“WEIZSÄCKER: History will record that the Americans and the English made a bomb, and that at the same time the Germans, under the HITLER regime, produced a workable engine. In other words, the peaceful development of the uranium engine was made in GERMANY under the HITLER regime, whereas the Americans and the English developed this ghastly weapon of war.”
Will we every truly know why people do what they do? :-)
I suspect programmers/designers with no visual impairment do not consider accessibility at all times. Or, it's just a matter of preference, such as wanting a color scheme with little contrast which is subjectively easier on the eyes. I guess this is where the Stylus browser extension comes in handy.
Nope, sorry; struggling with the right height myself at times I placed some (half read ;) books under the table legs. Being able to easily adjust the heights of both chair and table would be a good ergonomical feature. I guess it can be hard to find the right setup, just like finding the right bicycle geometry …
As strange as it looks, it's a fairly conventional forthlike language. The biggest direct impact of sticking the system on top of ZigZag is that tokenization is no longer necessary; the second biggest one is that alternative paths are visually parallel in the code the way they are in flowcharts (instead of one being in front of the other in a linear stream).
If anything is unclear, don't be afraid to ask. Relatively few people clearly understand ZigZag, which makes understanding how this fits in a lot harder, & I don't always explain this stuff well.
> at no point has Kay attributed malice or otherwise nefarious ends to the reasons for which his ideas went unrealized.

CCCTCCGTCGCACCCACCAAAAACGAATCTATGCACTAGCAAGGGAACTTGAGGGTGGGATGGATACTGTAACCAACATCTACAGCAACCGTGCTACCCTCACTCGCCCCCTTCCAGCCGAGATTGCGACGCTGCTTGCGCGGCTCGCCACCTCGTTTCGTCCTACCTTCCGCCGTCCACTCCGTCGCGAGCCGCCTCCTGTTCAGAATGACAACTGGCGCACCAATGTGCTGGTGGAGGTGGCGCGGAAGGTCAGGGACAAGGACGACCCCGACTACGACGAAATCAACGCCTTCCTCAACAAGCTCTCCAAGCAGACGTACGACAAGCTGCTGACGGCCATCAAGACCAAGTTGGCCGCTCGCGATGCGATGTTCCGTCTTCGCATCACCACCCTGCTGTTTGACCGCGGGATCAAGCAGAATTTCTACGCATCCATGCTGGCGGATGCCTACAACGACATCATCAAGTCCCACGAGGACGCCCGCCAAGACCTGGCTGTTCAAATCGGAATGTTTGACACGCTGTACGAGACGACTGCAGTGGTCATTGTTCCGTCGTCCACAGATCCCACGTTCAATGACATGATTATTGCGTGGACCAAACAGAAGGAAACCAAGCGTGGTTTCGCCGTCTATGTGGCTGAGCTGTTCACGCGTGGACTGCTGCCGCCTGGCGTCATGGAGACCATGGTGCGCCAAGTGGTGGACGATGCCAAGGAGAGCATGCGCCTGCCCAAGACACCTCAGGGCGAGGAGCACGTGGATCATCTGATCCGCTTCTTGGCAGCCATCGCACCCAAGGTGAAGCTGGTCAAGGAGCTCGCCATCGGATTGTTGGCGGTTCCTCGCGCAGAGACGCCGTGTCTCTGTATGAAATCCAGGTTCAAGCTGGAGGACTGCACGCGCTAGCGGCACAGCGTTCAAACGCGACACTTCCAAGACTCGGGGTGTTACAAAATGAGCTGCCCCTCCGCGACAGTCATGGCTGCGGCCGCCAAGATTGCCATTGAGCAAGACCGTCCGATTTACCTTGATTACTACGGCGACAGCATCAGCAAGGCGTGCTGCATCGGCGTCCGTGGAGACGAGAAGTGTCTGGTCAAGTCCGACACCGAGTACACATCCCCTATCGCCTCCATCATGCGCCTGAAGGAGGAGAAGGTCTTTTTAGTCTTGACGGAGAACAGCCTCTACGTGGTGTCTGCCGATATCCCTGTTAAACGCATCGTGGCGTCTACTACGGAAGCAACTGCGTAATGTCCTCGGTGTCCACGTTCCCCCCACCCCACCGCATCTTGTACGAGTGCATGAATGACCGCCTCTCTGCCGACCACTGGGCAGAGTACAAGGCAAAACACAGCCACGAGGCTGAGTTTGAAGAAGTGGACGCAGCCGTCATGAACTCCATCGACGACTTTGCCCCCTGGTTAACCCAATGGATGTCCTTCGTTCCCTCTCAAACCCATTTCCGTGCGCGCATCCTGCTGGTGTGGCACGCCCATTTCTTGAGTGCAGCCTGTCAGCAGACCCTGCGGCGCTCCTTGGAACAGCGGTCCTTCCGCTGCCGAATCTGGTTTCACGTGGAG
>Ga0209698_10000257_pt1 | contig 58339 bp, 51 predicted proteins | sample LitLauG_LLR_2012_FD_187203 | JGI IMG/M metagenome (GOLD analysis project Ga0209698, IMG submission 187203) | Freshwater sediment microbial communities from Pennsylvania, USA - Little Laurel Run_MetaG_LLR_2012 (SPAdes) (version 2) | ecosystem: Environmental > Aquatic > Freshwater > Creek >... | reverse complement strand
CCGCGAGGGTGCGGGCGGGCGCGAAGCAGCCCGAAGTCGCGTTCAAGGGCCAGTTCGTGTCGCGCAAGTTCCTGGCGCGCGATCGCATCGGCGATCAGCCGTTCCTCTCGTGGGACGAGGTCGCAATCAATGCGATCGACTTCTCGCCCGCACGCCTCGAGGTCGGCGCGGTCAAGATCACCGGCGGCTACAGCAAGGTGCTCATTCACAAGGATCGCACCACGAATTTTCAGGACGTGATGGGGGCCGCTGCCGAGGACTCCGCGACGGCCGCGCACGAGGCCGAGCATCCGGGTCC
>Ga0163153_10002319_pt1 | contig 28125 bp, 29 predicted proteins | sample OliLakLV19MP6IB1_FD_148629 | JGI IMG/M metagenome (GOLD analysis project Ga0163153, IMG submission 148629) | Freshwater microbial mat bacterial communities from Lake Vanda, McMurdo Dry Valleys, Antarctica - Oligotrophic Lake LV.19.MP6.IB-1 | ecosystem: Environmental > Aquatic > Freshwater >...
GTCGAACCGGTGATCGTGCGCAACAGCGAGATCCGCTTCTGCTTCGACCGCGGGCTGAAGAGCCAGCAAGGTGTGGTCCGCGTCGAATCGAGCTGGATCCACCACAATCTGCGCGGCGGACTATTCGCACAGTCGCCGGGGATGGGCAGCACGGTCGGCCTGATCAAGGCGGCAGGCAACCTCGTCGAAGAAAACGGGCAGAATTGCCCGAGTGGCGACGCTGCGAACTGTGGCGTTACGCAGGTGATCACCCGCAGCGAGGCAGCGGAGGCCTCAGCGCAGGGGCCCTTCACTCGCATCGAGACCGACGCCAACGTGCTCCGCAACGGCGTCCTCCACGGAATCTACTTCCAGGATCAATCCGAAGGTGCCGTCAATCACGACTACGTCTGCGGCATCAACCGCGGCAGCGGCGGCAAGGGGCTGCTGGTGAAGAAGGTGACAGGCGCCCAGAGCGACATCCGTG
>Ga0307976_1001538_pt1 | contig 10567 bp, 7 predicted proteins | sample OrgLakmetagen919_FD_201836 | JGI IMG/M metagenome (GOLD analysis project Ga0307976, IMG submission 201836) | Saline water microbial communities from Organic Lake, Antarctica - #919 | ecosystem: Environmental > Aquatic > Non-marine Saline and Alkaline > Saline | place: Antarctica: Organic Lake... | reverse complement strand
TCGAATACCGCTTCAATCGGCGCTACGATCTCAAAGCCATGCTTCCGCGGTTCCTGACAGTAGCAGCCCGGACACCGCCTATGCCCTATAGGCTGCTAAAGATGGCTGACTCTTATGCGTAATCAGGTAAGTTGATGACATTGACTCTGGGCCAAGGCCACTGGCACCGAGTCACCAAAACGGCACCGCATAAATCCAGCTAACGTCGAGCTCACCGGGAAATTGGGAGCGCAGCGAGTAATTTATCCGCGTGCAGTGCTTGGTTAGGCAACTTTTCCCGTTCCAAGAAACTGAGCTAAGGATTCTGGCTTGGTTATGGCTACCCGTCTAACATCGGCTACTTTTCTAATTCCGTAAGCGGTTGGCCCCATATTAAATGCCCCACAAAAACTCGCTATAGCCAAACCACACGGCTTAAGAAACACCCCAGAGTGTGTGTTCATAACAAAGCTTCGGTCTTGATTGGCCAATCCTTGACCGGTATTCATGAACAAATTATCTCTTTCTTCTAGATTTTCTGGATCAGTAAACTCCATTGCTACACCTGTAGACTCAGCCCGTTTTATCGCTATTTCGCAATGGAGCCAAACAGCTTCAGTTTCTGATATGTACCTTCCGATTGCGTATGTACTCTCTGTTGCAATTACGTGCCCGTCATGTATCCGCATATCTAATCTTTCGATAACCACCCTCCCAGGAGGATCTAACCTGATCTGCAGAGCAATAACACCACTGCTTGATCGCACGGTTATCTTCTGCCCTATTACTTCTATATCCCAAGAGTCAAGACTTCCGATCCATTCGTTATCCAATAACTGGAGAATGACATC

Neither do I. It's unfortunate that relatively few people have continued Kay's work, but it's largely because they don't understand it, not because they're deliberately misrepresenting it. Likewise with Nelson & Engelbart.
(With regard to Engelbart, he wrote less in public about misrepresentation of his work, & I mostly know how he felt about it via Nelson. I don't think Ted's lying to me, & the two of them were close.)
> I'm unclear as to why a weak influence disqualifies something from being an influence.
A weak influence does not disqualify something from being an influence. However, a weak influence isn't meaningful -- I am weakly influenced by TV shows I've never watched, for instance.
> It's unclear to me whether the ideas of Nelson, Kay, et al. were failed to be realized because of some nefarious reason, because of ambivalence, because there simply wasn't a demand for their ideas, or because of a complex interplay of economic and social issues that thwarted adoption.
Nelson, Kay, & Engelbart actually did realize their ideals -- at least, at a small scale in prototype projects. We know what their ideals were because they wrote about them, & we know that they were realized because we've seen those projects.
Later projects that claim to be inspired by them do not have these qualities, because they do not have the same goals. (I'm not, in this essay, judging them for not having the same goals. I do that in other essays. I'm judging bad journalists for claiming a stronger link than is justified.)